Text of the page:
I placed a hold rating on Lennox International (NYSE:LII) stock in April, citing high inventory costs and revenue headwinds. Since then, the stock has returned 63% compared to the S&P 500 Index (SP500) return of 10%. The company has indeed improved its profitability over the past two quarters. Its free cash flow has also grown over the last quarter. But, revenue growth, as predicted, has fallen to low-single-digits. Besides that, the increase in the share price has reduced the free cash flow yield, although the company saw a 90% y/y increase in free cash flow in its June quarter. If the stock looked expensive in April, its valuation multiple has only increased since then. As a long-term investor, I refuse to chase this rally. I reiterate my hold rating on the stock. However, investors holding the stock may consider taking some profits but not selling their entire holdings.
The company is operating in a low-growth mode
The company grew its quarterly revenue by 3.5% and 3.3% in the March and June quarters (Exhibit 1). The company is coming off of a strong 2022, and the y/y comparisons look poor in that light. But, irrespective of year, the future growth rate may come in the mid-single-digit. The company expanded its gross margins above its quarterly average of 28.68% since June 2020 (Exhibit 1). The operating margin saw a big jump in June 2023 to 19.2%, 480 basis points above its quarterly average of 14.4%. The company has expanded its free cash flow, but the stock price jump has caused the free cash flow yield to plummet to 2.3% (Exhibit 2). If the price stayed close to $232, which was the price in April, the stock would have a free cash flow yield well above 3.3%.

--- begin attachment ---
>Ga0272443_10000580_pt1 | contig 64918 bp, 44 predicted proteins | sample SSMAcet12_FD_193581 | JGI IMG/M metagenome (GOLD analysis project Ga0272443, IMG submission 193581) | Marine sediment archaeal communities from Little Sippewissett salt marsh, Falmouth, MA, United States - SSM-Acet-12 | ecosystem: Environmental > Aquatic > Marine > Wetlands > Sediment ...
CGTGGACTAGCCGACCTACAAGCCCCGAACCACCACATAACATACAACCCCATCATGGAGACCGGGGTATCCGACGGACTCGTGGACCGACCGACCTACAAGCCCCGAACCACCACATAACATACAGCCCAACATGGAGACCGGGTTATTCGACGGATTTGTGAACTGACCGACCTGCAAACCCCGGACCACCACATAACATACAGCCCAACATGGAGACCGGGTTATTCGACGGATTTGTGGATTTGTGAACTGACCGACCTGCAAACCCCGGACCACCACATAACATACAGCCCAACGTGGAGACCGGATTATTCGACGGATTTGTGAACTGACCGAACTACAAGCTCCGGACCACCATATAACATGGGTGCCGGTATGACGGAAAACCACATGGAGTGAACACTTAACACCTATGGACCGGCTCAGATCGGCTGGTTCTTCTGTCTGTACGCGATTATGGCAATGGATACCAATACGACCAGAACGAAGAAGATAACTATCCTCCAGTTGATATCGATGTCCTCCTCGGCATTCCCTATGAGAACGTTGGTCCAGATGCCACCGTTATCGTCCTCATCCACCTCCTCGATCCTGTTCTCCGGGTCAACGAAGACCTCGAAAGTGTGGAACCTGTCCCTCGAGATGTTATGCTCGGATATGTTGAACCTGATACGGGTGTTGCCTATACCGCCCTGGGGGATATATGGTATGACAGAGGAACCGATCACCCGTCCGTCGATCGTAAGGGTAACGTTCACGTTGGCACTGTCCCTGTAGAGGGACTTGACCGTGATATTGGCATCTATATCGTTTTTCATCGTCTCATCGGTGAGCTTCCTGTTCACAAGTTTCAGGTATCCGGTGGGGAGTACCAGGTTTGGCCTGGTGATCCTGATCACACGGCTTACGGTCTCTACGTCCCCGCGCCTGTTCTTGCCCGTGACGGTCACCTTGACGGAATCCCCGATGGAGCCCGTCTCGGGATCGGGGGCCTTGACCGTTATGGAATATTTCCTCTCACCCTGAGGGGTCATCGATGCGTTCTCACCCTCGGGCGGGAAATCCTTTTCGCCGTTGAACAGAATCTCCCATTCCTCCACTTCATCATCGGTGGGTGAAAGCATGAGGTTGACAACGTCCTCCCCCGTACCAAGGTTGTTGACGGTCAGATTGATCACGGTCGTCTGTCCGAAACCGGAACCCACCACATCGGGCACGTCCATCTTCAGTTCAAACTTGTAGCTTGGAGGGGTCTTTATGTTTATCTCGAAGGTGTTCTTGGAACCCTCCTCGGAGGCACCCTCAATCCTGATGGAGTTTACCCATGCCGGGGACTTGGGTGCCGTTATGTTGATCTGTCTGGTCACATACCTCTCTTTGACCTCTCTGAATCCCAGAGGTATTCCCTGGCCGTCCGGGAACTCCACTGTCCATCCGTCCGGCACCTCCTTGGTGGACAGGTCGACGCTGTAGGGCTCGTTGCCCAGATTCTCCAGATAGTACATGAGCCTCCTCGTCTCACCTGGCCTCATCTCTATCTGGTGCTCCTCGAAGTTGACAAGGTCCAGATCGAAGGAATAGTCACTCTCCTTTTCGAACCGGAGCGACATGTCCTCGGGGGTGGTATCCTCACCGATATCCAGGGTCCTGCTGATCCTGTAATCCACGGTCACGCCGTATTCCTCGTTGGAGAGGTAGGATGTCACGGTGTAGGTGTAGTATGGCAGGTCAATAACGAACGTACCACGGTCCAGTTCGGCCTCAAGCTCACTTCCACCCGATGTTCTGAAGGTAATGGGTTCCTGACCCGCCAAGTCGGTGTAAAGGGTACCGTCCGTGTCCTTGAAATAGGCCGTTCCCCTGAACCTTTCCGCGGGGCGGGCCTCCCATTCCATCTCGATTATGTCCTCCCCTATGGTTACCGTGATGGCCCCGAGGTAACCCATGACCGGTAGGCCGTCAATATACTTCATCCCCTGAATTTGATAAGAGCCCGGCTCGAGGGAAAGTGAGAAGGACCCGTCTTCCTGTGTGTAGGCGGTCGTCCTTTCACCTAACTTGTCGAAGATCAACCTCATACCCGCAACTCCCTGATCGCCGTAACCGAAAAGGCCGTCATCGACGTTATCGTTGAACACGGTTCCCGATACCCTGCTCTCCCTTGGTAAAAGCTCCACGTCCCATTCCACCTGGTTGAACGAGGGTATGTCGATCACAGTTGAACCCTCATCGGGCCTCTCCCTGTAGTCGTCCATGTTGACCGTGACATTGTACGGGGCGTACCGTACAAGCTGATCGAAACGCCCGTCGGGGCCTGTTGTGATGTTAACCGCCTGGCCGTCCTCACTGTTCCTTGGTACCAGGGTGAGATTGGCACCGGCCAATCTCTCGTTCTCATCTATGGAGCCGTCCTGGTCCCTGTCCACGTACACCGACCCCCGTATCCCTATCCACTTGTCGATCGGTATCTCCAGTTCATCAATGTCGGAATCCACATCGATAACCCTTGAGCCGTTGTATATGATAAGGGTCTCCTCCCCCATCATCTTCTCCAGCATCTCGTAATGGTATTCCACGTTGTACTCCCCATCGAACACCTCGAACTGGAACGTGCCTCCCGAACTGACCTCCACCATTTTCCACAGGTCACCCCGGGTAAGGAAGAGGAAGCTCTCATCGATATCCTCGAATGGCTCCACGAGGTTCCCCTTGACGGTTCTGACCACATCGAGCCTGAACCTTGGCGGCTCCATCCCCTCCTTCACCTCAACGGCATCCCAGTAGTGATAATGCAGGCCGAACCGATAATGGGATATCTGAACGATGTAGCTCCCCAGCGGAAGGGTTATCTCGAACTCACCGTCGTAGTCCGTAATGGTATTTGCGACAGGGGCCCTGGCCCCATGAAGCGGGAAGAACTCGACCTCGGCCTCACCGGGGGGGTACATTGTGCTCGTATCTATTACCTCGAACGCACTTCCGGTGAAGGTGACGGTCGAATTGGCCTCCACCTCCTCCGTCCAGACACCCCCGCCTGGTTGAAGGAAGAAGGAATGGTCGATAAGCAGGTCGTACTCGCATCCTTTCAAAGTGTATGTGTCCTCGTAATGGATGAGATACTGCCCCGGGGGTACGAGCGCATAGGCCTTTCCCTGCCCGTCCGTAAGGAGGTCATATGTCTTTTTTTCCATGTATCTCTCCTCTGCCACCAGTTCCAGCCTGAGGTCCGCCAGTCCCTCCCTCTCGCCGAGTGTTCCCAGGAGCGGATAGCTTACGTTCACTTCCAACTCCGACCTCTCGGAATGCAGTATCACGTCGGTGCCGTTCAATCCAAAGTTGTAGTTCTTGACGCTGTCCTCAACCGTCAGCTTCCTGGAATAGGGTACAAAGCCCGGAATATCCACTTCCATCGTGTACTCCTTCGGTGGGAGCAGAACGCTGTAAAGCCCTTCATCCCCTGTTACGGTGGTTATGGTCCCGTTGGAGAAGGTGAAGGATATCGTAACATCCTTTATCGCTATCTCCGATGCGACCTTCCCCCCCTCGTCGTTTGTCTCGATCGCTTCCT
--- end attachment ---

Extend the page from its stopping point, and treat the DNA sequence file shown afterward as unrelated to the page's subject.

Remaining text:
Inventory costs have increased
The company is carrying high levels of inventory. At the end of the June quarter, the company carried $856 million in inventory compared to the $753 million at the end of 2022 (Exhibit 3). This amounts to 91 days of sales in inventory, compared to its average of 66 days over the past decade. However, the company carried $904 million in inventory in March, so the June level improved from the prior quarter. There may be a seasonality factor embedded in this inventory level. The increased inventory was the primary cause for the drop in operating cash during the March quarter; the company used cash in its operations. One could speculate that there is a negative correlation between the current inventory levels and the stock’s performance in the subsequent quarters. This hypothesis will be proven or disproven in the coming quarters.
The U.S. is seeing a slowdown in job growth. Wall Street’s much coveted soft-landing may be here with the economy continuing to add jobs, albeit slower. The average job growth came in at 150,000 over the past three months. This Goldilocks economy needs to continue for Lennox to continue selling its products. There are already signs that the heat pump market is amid a slowdown. If the job market deteriorates appreciably, consumers may put off replacing the old air conditioners and lean more toward repairs.
Dividends, share buybacks, and debt